Brussels-based European Anti-Fraud Office (OLAF) is investigating the dubious competition over the construction of the Malá Domaša photovoltaic power plant in eastern Slovakia. Due to the dubious practices surrounding the construction of the facility, it is possible that Slovakia will have to return €1.2 million which it received through EU structural funds, the Hospodárske Noviny daily reported on May 13.
According to the report written by OLAF, the Bratislava-based company Gestus Investment picked only one supplier for the construction of the power plant located in the Vranov nad Topľou district, which means that it “violated the principle of equal treatment and did not ensure the competition”.
Gestus Investment applied for the subsidy in 2009 when the Regulatory Office for Network Industries (ÚRSO) set the prices of energy made by photovoltaic power plants to eight times higher than the ordinary market price.
According to OLAF, the company allegedly had given the necessary terms for the competition over the supply of components to selected suppliers before it published the announcement about the tender on its website. Moreover, it pointed to the fact that the Economy Ministry, when announcing the possibility to claim the money from the structural funds, did not require the applicants to have any previous experience in the energy sector.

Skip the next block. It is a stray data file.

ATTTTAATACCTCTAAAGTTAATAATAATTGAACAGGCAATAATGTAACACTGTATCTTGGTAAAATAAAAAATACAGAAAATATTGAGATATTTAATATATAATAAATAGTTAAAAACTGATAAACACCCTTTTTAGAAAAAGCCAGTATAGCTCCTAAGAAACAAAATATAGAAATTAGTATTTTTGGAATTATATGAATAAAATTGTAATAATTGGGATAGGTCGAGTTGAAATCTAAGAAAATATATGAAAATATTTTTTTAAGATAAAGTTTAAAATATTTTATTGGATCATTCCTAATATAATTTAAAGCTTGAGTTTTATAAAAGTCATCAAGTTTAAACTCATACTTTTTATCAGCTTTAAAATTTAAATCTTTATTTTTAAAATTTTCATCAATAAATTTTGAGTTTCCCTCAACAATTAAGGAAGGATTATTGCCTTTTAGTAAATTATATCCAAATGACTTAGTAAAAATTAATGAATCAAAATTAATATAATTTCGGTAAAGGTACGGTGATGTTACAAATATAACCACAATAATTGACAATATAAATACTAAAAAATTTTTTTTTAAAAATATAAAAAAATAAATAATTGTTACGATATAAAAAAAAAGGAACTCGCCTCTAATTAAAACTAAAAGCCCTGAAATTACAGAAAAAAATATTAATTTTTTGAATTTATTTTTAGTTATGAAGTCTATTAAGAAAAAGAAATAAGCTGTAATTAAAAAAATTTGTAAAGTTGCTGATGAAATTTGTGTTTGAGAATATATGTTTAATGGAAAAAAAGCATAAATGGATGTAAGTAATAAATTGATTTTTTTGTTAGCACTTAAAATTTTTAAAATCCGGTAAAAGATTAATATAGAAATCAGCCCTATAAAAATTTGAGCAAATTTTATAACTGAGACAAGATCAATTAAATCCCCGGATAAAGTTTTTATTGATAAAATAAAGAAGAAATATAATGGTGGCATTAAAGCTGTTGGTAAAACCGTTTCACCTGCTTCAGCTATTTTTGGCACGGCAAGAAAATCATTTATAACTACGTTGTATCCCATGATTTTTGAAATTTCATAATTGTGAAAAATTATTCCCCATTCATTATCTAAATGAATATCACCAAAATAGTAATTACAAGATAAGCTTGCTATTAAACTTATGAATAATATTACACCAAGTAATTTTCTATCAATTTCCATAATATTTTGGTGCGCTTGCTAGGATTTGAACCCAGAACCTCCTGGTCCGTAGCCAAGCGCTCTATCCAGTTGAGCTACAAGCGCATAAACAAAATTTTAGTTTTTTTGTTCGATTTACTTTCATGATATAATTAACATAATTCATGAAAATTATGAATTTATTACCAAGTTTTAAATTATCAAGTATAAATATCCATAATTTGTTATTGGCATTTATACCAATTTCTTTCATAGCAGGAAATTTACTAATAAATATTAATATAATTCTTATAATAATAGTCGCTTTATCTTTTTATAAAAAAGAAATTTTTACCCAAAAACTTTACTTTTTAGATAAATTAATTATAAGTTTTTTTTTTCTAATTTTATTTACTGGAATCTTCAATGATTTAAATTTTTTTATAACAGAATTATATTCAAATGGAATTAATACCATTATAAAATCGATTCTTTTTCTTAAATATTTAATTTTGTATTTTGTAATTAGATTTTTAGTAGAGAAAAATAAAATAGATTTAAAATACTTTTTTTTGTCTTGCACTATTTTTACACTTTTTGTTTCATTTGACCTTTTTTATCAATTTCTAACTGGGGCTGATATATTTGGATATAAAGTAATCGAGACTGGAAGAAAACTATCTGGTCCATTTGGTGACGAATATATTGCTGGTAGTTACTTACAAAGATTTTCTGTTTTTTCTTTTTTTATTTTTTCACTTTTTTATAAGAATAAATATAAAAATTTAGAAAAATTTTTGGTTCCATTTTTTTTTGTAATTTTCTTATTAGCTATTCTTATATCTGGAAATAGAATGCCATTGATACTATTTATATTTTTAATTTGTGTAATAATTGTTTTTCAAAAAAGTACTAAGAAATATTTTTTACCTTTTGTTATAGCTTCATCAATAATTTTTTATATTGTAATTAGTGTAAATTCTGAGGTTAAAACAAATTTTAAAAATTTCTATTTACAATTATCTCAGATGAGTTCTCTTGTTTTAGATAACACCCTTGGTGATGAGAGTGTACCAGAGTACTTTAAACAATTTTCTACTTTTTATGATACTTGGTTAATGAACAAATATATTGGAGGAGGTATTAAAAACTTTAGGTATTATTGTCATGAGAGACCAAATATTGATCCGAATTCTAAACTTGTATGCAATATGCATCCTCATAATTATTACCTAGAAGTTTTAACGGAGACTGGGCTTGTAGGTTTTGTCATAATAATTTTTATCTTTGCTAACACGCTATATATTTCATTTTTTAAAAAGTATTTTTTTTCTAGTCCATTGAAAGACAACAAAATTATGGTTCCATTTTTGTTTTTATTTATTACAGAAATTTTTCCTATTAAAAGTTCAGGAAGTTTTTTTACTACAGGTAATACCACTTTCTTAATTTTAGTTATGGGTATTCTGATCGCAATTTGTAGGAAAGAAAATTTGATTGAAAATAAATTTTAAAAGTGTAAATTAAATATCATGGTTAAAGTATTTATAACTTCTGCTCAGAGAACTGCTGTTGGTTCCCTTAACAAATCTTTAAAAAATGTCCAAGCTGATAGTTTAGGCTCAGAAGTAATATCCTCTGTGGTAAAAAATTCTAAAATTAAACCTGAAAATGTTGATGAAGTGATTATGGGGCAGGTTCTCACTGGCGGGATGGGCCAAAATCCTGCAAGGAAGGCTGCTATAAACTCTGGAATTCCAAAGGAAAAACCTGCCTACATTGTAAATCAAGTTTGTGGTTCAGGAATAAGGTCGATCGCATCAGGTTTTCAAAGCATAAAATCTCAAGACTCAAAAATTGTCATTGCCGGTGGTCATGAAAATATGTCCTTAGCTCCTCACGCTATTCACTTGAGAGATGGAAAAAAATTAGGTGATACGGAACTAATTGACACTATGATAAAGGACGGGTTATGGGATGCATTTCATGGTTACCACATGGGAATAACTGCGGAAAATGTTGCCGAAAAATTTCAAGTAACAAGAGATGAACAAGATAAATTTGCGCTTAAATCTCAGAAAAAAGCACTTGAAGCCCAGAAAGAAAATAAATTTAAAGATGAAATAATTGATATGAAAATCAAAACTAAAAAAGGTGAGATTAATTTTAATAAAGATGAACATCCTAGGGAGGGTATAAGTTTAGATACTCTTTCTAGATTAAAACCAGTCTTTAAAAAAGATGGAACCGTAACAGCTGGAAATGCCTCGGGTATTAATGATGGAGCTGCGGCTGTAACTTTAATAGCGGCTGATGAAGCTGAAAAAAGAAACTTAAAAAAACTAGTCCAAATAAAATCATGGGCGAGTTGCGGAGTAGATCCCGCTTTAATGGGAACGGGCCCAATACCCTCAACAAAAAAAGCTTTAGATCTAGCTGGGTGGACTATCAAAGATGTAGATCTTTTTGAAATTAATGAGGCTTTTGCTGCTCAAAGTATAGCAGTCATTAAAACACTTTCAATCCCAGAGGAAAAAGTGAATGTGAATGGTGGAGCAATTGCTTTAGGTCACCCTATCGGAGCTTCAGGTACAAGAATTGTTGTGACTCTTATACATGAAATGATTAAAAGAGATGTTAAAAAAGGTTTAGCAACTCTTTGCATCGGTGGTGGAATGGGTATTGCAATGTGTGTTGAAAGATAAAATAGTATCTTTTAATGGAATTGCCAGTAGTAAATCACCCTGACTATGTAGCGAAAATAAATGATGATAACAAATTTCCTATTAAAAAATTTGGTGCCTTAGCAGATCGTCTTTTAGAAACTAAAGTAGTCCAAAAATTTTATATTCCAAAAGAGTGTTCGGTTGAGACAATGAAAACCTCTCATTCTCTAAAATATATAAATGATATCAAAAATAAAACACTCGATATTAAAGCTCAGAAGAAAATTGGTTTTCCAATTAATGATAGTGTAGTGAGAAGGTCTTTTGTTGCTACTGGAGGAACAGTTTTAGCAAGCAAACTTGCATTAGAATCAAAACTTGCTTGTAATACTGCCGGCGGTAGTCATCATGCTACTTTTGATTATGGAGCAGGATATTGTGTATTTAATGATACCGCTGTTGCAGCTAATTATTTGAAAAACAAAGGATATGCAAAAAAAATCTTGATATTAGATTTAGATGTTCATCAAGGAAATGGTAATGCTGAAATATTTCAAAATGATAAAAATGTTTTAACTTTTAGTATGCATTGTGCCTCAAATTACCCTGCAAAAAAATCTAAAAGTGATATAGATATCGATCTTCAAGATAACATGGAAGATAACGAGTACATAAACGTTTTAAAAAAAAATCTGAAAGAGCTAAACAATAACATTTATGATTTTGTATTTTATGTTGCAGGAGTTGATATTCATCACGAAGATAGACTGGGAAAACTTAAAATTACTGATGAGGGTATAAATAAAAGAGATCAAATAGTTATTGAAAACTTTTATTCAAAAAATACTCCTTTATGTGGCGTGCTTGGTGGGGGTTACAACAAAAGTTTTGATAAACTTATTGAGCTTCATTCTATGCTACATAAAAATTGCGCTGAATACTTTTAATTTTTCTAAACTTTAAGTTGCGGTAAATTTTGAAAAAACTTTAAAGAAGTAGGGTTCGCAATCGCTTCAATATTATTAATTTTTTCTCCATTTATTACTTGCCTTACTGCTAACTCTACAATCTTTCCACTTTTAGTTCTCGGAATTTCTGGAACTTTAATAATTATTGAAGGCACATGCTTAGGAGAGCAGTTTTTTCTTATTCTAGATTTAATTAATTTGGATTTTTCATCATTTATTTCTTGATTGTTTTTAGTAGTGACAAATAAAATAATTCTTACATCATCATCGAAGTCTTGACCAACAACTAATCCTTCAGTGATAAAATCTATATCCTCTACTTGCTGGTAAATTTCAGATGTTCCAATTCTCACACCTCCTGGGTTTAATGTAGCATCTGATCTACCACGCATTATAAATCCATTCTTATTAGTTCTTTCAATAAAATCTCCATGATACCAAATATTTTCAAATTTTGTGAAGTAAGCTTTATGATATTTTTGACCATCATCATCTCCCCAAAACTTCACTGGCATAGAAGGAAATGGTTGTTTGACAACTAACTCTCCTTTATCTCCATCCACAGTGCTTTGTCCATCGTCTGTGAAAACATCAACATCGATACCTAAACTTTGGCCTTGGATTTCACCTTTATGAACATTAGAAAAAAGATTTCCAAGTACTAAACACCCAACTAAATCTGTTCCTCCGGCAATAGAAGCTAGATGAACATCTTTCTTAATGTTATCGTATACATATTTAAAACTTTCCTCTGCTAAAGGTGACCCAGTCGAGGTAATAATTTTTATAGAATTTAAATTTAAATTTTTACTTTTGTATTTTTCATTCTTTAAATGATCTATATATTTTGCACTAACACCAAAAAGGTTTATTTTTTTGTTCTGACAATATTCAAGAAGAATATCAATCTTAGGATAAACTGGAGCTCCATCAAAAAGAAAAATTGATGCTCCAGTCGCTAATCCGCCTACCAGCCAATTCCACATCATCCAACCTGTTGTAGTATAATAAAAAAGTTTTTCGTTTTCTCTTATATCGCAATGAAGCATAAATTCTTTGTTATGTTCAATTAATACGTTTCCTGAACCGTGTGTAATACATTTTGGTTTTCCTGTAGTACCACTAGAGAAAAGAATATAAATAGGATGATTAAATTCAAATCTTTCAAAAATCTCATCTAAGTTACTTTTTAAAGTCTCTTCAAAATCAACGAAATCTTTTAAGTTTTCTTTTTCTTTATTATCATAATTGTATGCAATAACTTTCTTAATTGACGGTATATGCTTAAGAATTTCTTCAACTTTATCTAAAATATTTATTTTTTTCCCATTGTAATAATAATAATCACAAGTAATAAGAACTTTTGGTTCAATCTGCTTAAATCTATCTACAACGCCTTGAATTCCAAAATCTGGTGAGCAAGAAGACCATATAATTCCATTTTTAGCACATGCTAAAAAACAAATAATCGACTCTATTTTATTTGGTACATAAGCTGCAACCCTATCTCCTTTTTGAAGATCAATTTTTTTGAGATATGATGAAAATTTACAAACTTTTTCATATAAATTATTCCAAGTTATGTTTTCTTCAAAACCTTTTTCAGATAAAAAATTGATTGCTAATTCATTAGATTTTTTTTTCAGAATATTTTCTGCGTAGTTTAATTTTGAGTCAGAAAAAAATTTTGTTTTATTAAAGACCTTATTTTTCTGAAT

OLAF has already advised the Economy Ministry to claim the money given to Gestus Investment as a subsidy for the construction of the power plant. Moreover, the ministry has launched an investigation into the competition, saying that if it finds there were mistakes, it will ask the firm to return the money. The ministry did not want to disclose whether or not the conditions for applicants were set correctly, Hospodárske Noviny wrote.
The daily has so far been unable to contact any of the current representatives of Gestus Investment.
Meanwhile, project manager of the Slovak Association of Photovoltaic Industry (SAPI) Marek Harviš said that there could be some cases where the speculators might have been involved. Such companies “harm the reputation of the whole sector”, he told Hospodárske Noviny.
Source: Hospodárske Noviny
Compiled by Radka Minarechová from press reports
The Slovak Spectator cannot vouch for the accuracy of the information presented in its Flash News postings.
13. May 2013 at 15:00